Just been looking through the quarterly report from Guinness Asset Management looking at recent returns from their Global Money Managers fund – which invests in other fund managers.
The interesting chart below stands out – looking at the stocks in their portfolio, the median average dividend yield is a whopping 4.6% compared to a yield of 2.5% for the MSCI World.
Interesting note last week from Jean-Louis LE MEE, a fund manager at commodities specialist WestBeck.
Bottom line – we in the West have taken the meteoric growth of the US unconventional sector for granted. As has President Trump. Tougher times are coming – US shale oil is cracking.
Here are the guys from Westbeck …
“We believe that view is likely to become mainstream over the balance of this year as the hockey stick in US production (that the likes of GS or Rystad are still forecasting) fails to materialize. We have seen forecasts for US production 2019 exit rate between 12.5mbd and 13.5mbd with consensus close to the high end of that huge band. With 5 more months to go and US production in July close to 12.1mbd (essentially flat since Dec 18) we believe exit rate is likely to be much closer to the lower bound of the forecast rang
“Rig data and fracking data show the activity slowdown in Q2. Comments by the pressure pumping community and the largest land drillers confirm activity will slow down further in Q3. By the end of Q3, land rig count is likely to be 20-25% down vs the recent peak. While budget exhaustion points to a fairly catastrophic Q4 for activity.”
“Compounding this activity slowdown are signs that new well productivity is turning negative. Several shale CEOs have repeatedly warned this was coming. A recent study by Wood Mackenzie shows negative well productivity growth is now upon us in key layers of the Permian. The same study also shows more mature wells are experiencing much steeper decline rates than consensus assumptions. Because of the huge US production growth experienced in 2018 (Year 1 decline rates typically reach -65% to -70%), base decline rates in 2019 are much higher than they were a year ago.”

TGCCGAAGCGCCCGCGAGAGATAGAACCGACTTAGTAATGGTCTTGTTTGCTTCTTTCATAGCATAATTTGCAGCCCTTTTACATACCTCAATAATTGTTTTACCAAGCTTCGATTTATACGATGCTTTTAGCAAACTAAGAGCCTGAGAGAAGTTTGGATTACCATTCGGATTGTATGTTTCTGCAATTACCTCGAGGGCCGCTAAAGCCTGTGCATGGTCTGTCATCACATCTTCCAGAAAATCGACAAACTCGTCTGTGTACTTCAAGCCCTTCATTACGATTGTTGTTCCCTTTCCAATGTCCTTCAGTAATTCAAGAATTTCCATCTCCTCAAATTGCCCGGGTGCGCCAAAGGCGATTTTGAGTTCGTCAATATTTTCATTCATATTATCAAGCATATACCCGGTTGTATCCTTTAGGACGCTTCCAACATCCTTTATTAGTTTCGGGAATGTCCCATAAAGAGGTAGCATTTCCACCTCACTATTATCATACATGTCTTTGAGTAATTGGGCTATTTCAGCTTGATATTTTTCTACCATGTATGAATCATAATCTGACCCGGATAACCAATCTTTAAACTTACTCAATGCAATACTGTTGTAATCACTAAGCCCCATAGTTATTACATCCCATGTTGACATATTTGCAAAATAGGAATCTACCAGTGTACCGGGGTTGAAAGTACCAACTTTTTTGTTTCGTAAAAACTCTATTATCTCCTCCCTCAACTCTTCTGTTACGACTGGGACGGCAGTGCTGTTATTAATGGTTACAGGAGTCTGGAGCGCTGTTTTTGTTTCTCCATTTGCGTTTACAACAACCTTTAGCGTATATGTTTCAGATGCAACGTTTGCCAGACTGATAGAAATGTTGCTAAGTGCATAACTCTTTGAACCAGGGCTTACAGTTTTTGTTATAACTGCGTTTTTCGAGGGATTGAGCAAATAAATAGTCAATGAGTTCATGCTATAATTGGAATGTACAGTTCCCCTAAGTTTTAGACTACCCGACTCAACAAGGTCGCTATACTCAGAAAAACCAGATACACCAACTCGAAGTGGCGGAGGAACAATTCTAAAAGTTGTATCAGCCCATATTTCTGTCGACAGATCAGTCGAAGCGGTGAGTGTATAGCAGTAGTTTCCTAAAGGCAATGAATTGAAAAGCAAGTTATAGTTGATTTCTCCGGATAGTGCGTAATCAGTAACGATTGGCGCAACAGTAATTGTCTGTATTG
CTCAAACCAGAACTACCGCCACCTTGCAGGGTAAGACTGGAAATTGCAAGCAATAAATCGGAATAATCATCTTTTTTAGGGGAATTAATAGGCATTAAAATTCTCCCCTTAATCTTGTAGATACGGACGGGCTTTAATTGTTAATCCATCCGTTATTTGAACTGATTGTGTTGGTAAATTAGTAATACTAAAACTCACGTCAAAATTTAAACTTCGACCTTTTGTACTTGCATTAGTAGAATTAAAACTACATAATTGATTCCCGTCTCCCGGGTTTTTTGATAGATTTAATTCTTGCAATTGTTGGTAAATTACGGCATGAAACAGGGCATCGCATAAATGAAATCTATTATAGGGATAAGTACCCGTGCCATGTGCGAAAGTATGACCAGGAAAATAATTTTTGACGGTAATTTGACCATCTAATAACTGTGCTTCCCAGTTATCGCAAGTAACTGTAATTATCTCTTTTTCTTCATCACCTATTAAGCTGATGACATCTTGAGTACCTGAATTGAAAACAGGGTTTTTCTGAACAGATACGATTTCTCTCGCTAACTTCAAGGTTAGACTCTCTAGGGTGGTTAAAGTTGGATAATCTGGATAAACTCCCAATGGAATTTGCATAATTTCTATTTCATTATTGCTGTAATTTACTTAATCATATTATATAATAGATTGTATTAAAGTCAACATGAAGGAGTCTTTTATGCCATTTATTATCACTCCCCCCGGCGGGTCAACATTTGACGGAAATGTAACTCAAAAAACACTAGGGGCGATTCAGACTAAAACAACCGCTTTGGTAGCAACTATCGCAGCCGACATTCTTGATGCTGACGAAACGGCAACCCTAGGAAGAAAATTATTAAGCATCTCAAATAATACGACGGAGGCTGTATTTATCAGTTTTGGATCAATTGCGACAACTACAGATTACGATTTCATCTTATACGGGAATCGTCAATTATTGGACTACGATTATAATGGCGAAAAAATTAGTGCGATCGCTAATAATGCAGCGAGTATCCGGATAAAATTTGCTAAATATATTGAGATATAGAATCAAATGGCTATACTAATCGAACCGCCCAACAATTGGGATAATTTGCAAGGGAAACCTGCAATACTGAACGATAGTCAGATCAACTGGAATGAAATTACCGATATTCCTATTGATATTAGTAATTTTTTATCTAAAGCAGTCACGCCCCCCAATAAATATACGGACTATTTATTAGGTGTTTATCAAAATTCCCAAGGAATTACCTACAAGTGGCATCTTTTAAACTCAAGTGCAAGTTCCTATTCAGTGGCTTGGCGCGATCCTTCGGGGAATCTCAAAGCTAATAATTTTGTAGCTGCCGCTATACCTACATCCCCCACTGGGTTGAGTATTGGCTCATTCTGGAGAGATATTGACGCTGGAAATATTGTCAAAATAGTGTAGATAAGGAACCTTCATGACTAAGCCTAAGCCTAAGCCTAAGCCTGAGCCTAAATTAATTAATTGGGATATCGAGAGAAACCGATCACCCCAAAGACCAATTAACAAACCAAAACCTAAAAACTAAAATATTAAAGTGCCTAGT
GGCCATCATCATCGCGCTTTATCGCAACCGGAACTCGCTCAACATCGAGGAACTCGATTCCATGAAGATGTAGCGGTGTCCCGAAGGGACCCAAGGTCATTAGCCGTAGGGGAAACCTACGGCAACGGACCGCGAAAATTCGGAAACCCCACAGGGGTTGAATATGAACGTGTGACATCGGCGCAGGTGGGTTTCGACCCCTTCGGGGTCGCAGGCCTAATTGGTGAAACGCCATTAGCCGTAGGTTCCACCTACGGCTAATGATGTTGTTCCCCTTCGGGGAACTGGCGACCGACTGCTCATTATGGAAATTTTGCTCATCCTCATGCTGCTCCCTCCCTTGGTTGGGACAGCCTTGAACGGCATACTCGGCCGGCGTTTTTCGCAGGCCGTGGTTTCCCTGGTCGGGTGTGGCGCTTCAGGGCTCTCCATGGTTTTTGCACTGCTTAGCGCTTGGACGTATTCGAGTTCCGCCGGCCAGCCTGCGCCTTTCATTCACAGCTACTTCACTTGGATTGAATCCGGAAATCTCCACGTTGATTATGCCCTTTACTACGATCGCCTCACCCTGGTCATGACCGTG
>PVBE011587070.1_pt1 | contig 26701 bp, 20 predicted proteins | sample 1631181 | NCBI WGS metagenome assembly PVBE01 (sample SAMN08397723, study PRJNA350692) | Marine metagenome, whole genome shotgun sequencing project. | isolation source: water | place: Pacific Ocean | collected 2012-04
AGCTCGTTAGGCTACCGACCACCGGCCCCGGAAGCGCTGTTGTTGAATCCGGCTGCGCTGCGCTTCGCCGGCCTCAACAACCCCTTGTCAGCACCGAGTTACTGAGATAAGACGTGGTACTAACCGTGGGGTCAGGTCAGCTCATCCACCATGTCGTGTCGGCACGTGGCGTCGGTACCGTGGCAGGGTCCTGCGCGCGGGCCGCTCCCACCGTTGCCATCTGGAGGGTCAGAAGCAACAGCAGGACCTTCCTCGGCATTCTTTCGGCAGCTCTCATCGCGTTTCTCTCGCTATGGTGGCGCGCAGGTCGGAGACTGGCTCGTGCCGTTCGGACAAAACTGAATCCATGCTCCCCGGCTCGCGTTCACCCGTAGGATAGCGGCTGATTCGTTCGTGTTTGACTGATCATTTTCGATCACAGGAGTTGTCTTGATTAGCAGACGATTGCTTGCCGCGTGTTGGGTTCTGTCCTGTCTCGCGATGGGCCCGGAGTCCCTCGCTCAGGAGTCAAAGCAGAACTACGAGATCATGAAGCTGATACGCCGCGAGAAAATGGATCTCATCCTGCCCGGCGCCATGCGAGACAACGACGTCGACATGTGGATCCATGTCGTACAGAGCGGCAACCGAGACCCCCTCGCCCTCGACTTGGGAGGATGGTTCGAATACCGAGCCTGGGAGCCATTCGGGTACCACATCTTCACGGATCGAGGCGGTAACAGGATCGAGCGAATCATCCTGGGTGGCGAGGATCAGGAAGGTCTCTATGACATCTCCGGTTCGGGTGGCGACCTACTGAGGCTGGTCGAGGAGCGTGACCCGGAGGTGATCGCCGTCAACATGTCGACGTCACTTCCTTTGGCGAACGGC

Westbeck aren’t the only market observers growing increasingly bearish. Tudor Pickering Holt and Co, a US energy bank claim to have also seen a significant deceleration in US oil and gas production. Their take?
“The data imply Permian oil production growth has dropped from +735 thousand b/d YoY in June 2019 to what will most likely be just a tick above +600 thousand b/d YoY here in August 2019. Overall production growth across the seven key basins appears likely to be about +950 thousand b/d YoY this month, down markedly from +1.25 million b/d as recently as six weeks ago and well below the +1.1 to +1.3 million b/d YoY pace that anchors many 2020 forecasts.
“US oil and gas production growth, combined, was +9.1% YoY in June 2019, down from +15.5% YoY in August 2018, according to Federal Reserve survey data. The August 2018 growth rate marks the all-time high in a time series that goes back to January 1973. As the chart at left below shows, when US oil and gas extraction decelerates off the highest peaks (1979, 2006, 2014), that growth rate tends to pick up downside momentum”
So, why does this matter? A number of observations jump to mind. The first is that this is happening just as a significant bunch of bonds is due to mature. It’s also coincided with a multi-year drought of non-shale Capex projects – long-cycle projects. If that is the case one would expect a decline in non-OPEC production, which could, in turn, gobble up OPEC spare capacity.
Welbeck’s key investment idea is thus to move away from US unconventionals and look…North to Canada. They reckon that domestic Canada offers “incredible value”. They have built a basket of 10 stocks trading at or below PDP value, translating in 20-40% FCF at current oil prices. Many of these names are likely to go up 2x to 5x if our oil price scenario plays out.